Career in focus: Emma Prineas
EMMA Prineas, Head of Marketing, AAT Kings & Inspiring Journeys
1. What does your role involve and how long have you been in your current position?
As Head of Marketing for AAT Kings & Inspiring Journeys, my role is to shape and develop all brands within the suite, globally. This comprises digital, retail and consumer marketing strategy and execution to global markets including Australia, US, Europe & Asia. I’ve been in the role for 10 months.
2. How did you start out in your career? Were you always destined to work in the travel industry?
I started out working in the finance industry, but quickly realised I didn’t have a passion for it! Within the first two years of my career, I moved to tourism, starting out in aviation, and moving into resorts and later cruising.
3. Did you complete formal qualifications, and do you think they are important?
Yes, I completed a Bachelor of Business with Distinction at UTS, with majors in Marketing & Finance. Certainly, I feel that this gave me the necessary soft skills and theoretical framework to put in place in the workplace. University taught me how to seek answers and be self-motivated.
4. What do you love about your job?
I love travelling, if it was an option I’d travel endlessly! Working in travel has allowed me infinite opportunities to see places I’d only dreamed: private islands in the Bahamas, private jets over Mitchell Falls, even working in a Sri Lankan seaside village.
On the marketing side, I love the creativity, the constant drive to disrupt the status quo, and thrive on digital transformation and new marketing techniques. It could never be boring, and always keeps your mind ticking over!
5. What were some of the greatest challenges you’ve had in your career?
The move for travel companies to transform digitally, this is typically being driven by marketing teams, along with the change that marketing is more and more becoming the strategic driver for business, has probably been my greatest challenge. Marketing now touches the entire business, and is responsible for the entire customer journey, which means our brand equity is challenged at all touch-points, and we need to be sure that our core brand purpose is felt through the entire business. It’s not easy to make this happen when you’re taking over 250,000 passengers a year.
6. What factors were central to your success?
A growth mindset has, I think, been essential; the drive to continue to learn and develop — and not be afraid to ask questions. Hard work, simple language, taking opportunities, and constantly driving to make every single piece the best it can be.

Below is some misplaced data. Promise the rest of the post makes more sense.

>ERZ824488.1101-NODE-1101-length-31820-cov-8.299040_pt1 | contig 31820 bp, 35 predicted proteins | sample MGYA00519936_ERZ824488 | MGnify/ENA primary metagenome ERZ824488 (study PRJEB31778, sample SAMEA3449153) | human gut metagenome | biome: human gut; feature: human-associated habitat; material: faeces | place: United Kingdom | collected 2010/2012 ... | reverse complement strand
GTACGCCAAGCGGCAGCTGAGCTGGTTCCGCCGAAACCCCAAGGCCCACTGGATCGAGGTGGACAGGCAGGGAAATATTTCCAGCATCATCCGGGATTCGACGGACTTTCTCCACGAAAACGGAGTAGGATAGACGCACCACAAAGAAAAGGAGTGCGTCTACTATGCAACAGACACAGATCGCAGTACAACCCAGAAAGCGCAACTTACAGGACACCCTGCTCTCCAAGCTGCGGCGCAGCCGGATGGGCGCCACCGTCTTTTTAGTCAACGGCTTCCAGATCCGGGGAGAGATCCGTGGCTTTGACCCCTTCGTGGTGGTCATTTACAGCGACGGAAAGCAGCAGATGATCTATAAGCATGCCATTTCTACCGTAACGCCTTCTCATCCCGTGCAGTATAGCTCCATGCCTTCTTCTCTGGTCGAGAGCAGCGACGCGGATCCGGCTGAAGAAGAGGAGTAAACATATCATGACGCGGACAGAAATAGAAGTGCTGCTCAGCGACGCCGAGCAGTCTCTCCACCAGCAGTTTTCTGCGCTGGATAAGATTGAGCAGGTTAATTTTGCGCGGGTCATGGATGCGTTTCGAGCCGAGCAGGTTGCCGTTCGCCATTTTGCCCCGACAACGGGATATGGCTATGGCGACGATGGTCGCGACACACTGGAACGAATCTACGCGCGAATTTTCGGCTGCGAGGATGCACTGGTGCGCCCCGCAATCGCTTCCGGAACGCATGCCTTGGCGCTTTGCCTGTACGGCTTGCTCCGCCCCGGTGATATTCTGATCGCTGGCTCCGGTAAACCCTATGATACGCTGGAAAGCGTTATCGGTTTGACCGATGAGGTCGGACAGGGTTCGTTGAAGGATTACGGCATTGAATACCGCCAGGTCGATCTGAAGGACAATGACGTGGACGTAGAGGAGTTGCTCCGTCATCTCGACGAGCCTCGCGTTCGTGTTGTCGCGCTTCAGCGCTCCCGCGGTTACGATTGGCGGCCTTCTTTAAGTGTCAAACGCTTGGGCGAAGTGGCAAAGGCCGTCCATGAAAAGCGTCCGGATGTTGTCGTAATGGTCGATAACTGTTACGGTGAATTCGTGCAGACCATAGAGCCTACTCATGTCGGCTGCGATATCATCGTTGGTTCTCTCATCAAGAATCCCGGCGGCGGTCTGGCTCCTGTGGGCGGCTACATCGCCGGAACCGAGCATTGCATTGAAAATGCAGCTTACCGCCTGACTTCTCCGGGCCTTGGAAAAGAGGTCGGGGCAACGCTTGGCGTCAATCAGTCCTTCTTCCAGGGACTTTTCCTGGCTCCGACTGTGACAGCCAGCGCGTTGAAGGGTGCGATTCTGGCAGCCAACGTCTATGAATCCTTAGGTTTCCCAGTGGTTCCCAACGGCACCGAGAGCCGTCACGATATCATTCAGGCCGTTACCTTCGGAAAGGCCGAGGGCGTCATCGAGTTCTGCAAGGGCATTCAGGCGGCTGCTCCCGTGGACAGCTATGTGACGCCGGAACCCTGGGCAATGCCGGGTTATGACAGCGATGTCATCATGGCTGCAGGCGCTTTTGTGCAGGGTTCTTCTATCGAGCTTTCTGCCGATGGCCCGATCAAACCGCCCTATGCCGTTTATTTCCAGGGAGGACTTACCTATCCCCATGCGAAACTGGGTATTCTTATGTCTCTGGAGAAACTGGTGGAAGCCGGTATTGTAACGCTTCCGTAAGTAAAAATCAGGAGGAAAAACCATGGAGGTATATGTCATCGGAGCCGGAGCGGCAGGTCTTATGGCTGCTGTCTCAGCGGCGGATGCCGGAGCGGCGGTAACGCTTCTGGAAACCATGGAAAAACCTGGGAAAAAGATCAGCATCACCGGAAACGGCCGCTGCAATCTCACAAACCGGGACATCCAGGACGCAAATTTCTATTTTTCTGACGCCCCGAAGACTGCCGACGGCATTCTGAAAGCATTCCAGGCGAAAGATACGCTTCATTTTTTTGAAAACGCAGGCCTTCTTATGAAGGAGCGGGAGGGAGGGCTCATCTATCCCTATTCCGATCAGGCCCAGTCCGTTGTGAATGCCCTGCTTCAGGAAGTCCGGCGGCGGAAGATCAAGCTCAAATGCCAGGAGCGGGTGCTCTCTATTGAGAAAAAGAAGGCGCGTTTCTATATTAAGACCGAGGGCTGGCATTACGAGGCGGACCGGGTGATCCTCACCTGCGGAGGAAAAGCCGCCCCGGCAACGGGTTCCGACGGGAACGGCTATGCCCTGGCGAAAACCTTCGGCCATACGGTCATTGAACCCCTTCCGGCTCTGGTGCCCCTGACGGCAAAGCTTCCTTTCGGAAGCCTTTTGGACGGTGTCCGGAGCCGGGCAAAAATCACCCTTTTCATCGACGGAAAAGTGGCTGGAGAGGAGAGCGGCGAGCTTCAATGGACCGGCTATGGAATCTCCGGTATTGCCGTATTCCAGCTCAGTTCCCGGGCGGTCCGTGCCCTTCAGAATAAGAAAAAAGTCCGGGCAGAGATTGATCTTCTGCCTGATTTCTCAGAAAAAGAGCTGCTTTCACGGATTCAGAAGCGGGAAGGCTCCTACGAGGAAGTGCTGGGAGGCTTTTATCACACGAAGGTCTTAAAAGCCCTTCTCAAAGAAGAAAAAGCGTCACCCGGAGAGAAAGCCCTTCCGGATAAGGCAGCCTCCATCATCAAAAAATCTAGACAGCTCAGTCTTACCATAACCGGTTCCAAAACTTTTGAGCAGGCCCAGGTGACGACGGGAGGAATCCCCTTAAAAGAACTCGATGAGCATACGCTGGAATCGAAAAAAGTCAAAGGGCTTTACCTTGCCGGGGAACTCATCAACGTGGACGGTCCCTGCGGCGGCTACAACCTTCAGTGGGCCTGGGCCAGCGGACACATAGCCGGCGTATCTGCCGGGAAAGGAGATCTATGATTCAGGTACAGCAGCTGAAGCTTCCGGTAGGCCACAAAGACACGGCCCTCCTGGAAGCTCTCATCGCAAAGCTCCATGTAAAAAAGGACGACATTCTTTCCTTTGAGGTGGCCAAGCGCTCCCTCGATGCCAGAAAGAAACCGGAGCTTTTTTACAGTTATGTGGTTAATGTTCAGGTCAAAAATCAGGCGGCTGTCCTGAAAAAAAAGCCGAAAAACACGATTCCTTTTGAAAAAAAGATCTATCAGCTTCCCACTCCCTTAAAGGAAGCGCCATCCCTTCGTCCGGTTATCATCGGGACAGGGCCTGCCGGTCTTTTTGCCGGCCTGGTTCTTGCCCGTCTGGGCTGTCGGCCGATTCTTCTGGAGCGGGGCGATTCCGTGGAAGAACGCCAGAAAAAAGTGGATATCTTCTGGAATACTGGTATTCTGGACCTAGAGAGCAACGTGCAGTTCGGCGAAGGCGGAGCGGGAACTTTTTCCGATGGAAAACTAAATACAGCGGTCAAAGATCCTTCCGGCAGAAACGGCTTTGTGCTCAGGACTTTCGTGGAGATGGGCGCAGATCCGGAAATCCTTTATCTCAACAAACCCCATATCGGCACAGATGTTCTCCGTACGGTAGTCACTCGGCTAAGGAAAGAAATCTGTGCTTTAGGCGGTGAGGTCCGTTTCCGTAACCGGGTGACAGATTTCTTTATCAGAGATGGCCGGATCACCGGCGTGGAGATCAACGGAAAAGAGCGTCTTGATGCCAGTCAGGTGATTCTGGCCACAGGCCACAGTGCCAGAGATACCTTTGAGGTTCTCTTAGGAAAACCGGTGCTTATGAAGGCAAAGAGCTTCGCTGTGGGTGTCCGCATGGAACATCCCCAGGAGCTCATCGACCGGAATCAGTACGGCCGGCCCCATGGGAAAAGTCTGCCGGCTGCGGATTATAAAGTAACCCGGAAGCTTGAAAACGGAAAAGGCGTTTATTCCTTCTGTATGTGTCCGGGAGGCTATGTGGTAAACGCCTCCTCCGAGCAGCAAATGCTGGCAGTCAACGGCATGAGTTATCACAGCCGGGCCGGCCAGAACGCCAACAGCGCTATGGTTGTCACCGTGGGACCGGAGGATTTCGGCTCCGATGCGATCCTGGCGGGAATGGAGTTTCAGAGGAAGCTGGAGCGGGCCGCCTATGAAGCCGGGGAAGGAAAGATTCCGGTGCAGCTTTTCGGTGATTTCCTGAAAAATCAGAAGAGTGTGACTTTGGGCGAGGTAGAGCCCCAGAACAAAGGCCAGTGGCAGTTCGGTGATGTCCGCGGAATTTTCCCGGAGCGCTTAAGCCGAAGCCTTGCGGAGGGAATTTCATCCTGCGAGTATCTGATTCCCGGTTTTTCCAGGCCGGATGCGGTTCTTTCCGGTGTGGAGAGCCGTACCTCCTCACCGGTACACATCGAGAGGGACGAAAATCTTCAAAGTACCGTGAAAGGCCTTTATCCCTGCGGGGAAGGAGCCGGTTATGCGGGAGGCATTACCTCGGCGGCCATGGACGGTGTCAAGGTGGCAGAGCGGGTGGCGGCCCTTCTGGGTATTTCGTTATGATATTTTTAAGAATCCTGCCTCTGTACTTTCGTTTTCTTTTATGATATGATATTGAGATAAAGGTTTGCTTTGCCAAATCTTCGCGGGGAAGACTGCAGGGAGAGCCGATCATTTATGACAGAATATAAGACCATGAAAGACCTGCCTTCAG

7. Did you have a mentor, and if so, how did you find them?
I accidentally stumbled onto a mentor when I got a new boss in a role in London. He was the first business MD I’d known to come from a marketing background and steered the business to be commercially focussed. He turned a business in decline, in the middle of the GFC, into one that grew at almost 30% YOY. More than that, I saw him turn around a business where the staff were flat, and unmotivated, into one where everyone was passionate, believed in the ethos of the organisation, and were truly a family, supporting each other in excellence. We are still in touch today, over 10 years later.
8. What are the keys to good business?
A happy team will always go over and above for a supportive manager. I think it’s important to walk the walk, be present, show the team that you are there to support them, and do whatever is necessary in that moment to make the business grow. Keeping all staff feeling like they are in an environment of equality and respect breeds empowerment, gives space for great ideas to develop, and builds strong bonds. A team won’t be empowered by talk of profit or revenue growth, but they will go over and above if the business and the management team truly stand for something.
9. What advice would you give to others in the industry who would like to follow in your footsteps?
Keep learning, don’t be afraid to ask questions, be flexible with your mind, keep a growth mindset. Above all, value the relationships you make — some of my closest friendships have been formed in the industry.